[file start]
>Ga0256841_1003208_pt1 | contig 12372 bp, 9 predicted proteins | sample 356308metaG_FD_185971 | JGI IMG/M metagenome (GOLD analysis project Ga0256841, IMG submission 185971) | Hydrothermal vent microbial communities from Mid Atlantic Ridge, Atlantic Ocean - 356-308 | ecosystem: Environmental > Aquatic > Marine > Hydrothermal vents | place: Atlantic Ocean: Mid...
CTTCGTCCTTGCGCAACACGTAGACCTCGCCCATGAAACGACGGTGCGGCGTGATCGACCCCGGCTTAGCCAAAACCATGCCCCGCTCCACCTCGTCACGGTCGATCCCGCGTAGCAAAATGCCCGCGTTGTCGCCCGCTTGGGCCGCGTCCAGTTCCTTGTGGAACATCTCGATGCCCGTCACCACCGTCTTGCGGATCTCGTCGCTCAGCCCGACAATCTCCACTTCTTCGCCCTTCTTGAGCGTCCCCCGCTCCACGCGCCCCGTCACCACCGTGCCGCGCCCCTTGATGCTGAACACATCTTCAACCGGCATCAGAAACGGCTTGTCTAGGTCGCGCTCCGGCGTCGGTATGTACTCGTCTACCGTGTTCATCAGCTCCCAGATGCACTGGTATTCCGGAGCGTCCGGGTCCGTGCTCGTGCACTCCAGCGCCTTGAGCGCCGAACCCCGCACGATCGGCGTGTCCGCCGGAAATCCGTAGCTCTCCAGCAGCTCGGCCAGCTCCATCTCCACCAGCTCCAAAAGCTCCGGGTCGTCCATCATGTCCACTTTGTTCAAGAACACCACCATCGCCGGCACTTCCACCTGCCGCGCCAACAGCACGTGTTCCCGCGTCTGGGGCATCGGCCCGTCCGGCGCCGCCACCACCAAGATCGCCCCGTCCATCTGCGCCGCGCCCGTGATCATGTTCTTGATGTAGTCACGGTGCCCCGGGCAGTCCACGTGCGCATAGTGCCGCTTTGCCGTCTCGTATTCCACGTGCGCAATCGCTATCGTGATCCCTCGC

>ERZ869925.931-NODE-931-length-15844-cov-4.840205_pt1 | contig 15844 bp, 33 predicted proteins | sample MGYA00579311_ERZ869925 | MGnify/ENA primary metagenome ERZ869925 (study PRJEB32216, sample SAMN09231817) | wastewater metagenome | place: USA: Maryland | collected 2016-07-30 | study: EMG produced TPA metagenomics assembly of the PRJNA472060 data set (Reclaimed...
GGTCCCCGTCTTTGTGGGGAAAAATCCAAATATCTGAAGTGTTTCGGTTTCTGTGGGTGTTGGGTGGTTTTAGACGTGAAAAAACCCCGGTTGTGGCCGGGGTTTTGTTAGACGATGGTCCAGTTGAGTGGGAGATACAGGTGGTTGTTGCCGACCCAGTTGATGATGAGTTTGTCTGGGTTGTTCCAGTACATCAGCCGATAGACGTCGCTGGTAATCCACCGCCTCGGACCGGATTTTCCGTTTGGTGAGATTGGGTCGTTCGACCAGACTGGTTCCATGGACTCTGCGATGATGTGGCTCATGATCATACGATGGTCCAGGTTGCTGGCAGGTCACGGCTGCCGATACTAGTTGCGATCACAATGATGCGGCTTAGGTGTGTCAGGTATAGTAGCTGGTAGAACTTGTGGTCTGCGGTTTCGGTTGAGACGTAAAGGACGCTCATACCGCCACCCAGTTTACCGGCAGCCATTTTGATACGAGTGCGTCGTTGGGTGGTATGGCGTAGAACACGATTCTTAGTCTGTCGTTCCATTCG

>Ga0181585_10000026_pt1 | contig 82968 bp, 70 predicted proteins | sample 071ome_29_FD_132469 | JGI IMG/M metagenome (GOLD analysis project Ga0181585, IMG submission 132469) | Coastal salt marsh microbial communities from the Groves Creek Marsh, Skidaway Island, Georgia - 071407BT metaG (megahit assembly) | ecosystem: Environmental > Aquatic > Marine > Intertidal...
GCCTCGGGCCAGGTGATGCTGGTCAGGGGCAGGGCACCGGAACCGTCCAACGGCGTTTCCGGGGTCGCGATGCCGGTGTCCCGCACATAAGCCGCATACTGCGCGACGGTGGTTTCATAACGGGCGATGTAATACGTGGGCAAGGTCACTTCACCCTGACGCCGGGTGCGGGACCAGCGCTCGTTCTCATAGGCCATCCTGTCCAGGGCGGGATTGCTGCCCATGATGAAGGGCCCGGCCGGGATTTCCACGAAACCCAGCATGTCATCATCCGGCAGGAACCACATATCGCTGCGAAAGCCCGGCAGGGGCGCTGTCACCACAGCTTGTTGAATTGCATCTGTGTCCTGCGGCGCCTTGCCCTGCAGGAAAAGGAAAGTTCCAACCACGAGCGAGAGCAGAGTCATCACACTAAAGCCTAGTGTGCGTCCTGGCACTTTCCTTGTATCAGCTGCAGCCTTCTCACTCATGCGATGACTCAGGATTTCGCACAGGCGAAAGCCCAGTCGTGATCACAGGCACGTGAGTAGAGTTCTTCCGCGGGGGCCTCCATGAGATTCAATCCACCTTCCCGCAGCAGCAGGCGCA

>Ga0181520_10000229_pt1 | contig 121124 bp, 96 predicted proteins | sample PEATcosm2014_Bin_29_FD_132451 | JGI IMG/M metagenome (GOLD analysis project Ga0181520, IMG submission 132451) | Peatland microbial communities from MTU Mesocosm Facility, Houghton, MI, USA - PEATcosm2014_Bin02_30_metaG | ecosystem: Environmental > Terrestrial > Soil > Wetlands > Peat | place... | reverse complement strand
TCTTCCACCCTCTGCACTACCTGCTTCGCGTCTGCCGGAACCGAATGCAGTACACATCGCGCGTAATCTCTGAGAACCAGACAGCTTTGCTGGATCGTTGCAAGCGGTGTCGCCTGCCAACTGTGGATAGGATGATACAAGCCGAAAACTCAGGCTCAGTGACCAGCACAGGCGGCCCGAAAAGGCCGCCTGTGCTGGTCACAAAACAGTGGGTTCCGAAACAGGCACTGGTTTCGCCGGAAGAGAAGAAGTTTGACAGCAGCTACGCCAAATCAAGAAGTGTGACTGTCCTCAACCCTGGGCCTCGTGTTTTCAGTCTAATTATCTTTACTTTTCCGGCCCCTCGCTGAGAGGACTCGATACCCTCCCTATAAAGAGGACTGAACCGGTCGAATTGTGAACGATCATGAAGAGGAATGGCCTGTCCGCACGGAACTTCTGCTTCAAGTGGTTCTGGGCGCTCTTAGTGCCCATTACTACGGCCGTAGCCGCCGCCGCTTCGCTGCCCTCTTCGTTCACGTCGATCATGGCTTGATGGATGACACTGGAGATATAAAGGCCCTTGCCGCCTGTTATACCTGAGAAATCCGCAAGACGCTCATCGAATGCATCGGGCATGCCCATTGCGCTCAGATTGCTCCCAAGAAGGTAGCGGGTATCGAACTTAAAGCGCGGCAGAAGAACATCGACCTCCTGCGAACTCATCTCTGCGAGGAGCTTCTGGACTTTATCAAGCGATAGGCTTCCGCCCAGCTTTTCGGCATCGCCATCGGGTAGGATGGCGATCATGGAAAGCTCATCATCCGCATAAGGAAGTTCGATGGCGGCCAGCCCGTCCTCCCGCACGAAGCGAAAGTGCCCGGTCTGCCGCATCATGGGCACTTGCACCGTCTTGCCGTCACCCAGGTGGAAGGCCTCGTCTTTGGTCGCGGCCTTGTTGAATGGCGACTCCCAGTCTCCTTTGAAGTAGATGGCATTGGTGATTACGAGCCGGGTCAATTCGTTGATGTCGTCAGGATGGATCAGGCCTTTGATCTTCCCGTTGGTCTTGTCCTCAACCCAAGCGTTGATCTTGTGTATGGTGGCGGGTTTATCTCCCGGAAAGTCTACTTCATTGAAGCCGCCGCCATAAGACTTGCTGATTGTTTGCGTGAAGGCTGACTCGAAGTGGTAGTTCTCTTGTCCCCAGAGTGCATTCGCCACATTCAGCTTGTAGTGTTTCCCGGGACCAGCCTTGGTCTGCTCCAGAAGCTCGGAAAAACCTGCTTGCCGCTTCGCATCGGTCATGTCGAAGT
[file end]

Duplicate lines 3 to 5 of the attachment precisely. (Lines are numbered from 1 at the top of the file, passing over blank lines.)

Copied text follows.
>ERZ869925.931-NODE-931-length-15844-cov-4.840205_pt1 | contig 15844 bp, 33 predicted proteins | sample MGYA00579311_ERZ869925 | MGnify/ENA primary metagenome ERZ869925 (study PRJEB32216, sample SAMN09231817) | wastewater metagenome | place: USA: Maryland | collected 2016-07-30 | study: EMG produced TPA metagenomics assembly of the PRJNA472060 data set (Reclaimed...
GGTCCCCGTCTTTGTGGGGAAAAATCCAAATATCTGAAGTGTTTCGGTTTCTGTGGGTGTTGGGTGGTTTTAGACGTGAAAAAACCCCGGTTGTGGCCGGGGTTTTGTTAGACGATGGTCCAGTTGAGTGGGAGATACAGGTGGTTGTTGCCGACCCAGTTGATGATGAGTTTGTCTGGGTTGTTCCAGTACATCAGCCGATAGACGTCGCTGGTAATCCACCGCCTCGGACCGGATTTTCCGTTTGGTGAGATTGGGTCGTTCGACCAGACTGGTTCCATGGACTCTGCGATGATGTGGCTCATGATCATACGATGGTCCAGGTTGCTGGCAGGTCACGGCTGCCGATACTAGTTGCGATCACAATGATGCGGCTTAGGTGTGTCAGGTATAGTAGCTGGTAGAACTTGTGGTCTGCGGTTTCGGTTGAGACGTAAAGGACGCTCATACCGCCACCCAGTTTACCGGCAGCCATTTTGATACGAGTGCGTCGTTGGGTGGTATGGCGTAGAACACGATTCTTAGTCTGTCGTTCCATTCG

>Ga0181585_10000026_pt1 | contig 82968 bp, 70 predicted proteins | sample 071ome_29_FD_132469 | JGI IMG/M metagenome (GOLD analysis project Ga0181585, IMG submission 132469) | Coastal salt marsh microbial communities from the Groves Creek Marsh, Skidaway Island, Georgia - 071407BT metaG (megahit assembly) | ecosystem: Environmental > Aquatic > Marine > Intertidal...